Do Private Blog Networks (PBNs) Still Work in 2018? Should You Build One?
If you use SEO to promote your website, you most probably have heard of PBNs (Private Blog Networks). The concept isn’t very difficult to understand (although it is difficult to execute), but with the overload of information out there, you might be conflicted.
Do PBNs still work in 2018? Are there any risks? Well, the short answers are yes and yes. So should you build one? That’s up to you. However, this article has to purpose to help you make an educated decision. This won’t be a guide on how to build one; however, if you’ve thought about building a PBN for your websites, then make sure you’re giving this a good read.
- What Is a PBN?
- Do PBNs Still Work?
- PBN Advantages & Disadvantages
- Should You Build a PBN in 2018?
Disclaimer: Just to get things straight from the start, we do NOT recommend building a PBN. They are risky and against Google’s terms of service. They also cost both time and money which you could be investing in safer and more efficient, evergreen tactics.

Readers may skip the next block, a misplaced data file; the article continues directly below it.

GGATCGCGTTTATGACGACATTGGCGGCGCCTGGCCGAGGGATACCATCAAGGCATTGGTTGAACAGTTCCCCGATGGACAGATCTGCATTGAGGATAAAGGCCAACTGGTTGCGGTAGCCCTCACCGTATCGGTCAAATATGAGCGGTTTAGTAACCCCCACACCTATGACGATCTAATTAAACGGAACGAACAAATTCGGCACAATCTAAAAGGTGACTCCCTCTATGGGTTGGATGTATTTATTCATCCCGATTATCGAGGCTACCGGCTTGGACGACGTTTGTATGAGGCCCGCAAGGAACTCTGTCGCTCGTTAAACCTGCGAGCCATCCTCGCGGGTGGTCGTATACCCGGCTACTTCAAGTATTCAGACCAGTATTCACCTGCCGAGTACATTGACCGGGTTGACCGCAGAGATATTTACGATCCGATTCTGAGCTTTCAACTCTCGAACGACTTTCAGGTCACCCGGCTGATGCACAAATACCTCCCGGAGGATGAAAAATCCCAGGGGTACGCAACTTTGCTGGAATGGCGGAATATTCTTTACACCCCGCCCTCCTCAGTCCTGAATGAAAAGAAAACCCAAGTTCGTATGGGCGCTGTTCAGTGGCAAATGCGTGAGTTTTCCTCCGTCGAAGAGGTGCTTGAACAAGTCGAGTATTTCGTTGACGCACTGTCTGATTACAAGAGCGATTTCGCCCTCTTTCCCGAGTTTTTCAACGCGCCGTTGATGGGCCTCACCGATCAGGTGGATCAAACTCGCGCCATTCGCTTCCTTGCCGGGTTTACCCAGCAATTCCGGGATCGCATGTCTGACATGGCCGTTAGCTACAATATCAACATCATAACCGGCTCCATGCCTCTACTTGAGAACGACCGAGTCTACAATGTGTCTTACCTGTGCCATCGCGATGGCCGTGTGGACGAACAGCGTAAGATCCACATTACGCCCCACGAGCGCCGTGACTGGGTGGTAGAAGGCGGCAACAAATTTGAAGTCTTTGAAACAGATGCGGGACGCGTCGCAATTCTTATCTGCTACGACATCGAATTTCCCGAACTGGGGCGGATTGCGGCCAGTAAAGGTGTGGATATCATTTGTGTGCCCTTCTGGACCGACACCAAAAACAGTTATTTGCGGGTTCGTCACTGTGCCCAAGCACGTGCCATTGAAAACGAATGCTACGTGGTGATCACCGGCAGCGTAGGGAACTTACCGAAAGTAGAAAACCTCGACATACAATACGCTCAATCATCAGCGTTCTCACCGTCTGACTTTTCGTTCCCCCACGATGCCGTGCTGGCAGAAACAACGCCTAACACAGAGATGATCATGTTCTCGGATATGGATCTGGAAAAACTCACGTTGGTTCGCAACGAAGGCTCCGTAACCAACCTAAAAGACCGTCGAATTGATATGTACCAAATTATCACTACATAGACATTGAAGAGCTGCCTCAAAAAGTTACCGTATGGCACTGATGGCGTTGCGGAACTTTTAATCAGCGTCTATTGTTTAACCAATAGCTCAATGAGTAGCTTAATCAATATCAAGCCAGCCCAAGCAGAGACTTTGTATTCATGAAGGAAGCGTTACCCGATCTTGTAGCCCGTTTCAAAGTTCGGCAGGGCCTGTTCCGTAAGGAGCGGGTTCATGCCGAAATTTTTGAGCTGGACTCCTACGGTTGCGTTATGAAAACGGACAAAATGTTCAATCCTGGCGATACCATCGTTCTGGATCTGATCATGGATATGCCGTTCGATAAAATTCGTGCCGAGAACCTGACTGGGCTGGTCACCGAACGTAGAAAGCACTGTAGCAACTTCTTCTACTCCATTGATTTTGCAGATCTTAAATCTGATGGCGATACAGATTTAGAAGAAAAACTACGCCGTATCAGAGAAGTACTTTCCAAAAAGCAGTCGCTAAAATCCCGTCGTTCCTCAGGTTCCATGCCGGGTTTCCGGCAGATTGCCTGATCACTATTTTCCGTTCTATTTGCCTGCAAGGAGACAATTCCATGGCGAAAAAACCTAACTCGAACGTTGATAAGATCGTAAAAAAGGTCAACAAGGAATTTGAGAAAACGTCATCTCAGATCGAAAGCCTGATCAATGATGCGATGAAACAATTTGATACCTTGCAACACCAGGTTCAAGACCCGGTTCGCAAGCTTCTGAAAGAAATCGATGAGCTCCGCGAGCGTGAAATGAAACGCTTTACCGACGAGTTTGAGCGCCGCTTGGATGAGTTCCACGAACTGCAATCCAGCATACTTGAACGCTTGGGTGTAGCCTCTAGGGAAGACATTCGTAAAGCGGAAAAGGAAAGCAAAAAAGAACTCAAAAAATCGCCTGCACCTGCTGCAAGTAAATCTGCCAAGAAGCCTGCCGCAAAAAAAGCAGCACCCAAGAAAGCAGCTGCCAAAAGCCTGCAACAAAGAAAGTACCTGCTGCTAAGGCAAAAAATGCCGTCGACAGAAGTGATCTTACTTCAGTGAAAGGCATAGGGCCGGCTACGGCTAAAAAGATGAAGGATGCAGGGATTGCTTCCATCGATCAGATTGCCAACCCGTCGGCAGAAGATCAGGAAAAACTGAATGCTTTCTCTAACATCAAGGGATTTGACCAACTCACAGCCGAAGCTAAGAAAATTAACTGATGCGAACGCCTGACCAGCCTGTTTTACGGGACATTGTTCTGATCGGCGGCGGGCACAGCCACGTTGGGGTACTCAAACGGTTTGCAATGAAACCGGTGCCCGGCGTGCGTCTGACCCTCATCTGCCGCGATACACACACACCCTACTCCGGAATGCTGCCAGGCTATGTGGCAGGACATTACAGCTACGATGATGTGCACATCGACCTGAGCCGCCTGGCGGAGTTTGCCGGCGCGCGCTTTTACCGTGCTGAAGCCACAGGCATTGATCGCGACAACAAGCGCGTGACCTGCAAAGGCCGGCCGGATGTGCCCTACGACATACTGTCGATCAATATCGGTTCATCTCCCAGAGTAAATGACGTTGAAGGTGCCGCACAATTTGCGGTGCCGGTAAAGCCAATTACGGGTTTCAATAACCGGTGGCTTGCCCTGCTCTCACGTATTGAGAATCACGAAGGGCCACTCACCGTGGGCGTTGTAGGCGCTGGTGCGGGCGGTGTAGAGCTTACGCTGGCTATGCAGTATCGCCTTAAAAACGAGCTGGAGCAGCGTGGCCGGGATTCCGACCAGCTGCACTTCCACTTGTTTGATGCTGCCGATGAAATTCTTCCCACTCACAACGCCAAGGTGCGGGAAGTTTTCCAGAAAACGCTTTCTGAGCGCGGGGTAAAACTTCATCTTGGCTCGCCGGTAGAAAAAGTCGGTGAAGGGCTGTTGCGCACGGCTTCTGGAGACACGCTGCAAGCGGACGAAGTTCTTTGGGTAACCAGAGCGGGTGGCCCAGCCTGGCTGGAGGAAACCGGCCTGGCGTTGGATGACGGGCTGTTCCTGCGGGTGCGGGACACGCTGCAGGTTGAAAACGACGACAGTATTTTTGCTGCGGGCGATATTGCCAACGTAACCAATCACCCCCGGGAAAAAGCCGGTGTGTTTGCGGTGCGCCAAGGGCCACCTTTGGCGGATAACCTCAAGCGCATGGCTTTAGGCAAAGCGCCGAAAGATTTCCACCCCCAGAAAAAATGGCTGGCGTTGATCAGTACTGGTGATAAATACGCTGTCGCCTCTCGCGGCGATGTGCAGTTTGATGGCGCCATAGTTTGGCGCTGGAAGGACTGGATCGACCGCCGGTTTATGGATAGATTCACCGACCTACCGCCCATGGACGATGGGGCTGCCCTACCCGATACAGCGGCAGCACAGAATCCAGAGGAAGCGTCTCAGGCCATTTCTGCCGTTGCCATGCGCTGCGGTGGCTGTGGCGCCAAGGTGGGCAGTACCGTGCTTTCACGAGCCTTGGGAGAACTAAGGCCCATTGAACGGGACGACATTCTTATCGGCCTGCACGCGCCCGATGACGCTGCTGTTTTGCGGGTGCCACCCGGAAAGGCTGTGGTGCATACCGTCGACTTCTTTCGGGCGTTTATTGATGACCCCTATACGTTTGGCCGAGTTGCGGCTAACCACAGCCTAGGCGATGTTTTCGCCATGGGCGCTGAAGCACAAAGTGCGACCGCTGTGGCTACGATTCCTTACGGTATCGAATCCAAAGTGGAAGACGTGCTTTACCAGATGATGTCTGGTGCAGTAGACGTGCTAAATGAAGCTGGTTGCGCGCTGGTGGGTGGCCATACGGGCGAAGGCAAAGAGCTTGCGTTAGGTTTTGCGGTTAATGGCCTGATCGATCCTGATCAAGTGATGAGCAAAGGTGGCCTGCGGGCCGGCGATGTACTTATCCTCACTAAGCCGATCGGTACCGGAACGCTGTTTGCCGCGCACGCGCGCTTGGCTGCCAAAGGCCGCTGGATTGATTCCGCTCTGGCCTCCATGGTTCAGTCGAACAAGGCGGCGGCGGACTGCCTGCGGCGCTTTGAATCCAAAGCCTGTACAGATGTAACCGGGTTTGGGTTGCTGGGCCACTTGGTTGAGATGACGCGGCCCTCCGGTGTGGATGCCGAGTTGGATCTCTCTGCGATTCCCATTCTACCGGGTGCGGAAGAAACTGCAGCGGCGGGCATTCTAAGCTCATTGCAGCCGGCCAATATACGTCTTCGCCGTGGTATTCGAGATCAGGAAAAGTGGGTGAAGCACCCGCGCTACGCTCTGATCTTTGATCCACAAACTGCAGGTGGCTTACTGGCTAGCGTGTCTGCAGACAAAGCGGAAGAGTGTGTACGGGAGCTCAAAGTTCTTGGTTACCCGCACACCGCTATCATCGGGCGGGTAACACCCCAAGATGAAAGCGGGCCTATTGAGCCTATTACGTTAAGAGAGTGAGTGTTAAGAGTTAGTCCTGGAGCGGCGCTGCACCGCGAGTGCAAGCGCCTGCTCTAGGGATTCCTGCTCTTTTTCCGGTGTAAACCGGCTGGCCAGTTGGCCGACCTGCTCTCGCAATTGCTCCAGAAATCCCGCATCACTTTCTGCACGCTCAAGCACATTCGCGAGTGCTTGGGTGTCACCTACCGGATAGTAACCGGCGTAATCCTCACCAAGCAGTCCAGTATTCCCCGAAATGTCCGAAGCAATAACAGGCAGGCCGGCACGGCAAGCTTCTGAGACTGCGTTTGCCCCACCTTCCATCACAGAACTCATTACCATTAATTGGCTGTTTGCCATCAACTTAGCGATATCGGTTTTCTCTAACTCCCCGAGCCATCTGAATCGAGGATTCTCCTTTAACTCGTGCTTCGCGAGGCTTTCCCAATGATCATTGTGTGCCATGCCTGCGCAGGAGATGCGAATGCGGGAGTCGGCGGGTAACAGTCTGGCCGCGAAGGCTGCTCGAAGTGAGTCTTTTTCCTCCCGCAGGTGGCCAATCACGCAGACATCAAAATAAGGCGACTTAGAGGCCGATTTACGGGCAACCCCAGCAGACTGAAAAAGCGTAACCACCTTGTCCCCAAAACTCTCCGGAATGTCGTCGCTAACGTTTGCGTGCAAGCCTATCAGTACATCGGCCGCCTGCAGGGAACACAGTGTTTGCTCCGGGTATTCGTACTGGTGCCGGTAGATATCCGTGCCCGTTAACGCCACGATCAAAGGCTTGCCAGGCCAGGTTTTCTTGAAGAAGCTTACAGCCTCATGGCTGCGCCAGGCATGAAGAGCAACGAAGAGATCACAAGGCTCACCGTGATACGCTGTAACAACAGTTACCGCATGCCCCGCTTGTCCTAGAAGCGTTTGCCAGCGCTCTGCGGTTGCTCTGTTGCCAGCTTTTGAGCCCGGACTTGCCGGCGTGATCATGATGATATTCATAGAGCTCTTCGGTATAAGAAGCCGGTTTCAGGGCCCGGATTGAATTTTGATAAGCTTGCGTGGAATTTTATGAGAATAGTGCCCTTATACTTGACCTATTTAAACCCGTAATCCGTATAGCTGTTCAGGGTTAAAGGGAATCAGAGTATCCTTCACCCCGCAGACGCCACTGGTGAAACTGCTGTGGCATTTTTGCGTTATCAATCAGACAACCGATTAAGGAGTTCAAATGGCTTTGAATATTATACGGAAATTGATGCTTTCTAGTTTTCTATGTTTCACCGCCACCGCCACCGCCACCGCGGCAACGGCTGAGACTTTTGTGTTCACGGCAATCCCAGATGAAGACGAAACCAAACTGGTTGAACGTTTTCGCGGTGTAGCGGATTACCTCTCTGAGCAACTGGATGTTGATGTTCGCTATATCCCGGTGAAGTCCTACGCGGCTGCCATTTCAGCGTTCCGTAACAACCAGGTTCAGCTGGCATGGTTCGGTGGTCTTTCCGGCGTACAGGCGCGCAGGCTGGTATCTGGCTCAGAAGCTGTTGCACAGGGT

What Is a PBN?
PBN stands for Private Blog Network. Long story short, it’s a group of websites that a webmaster owns for the sole purpose of boosting the rank of other websites.
These networks fall into the BlackHat SEO link building tactics category. Obviously, at first, they didn’t. But after people started abusing them, Google took action. Before 2014, PBNs were the stuff. The hype was high and everyone started building them. Everyone wanted to get in for the ride.
That was until Google completely destroyed a few PBN services and some popular marketing bloggers’ PBNs. Here’s just one example of a single PBN service out of many that have fallen: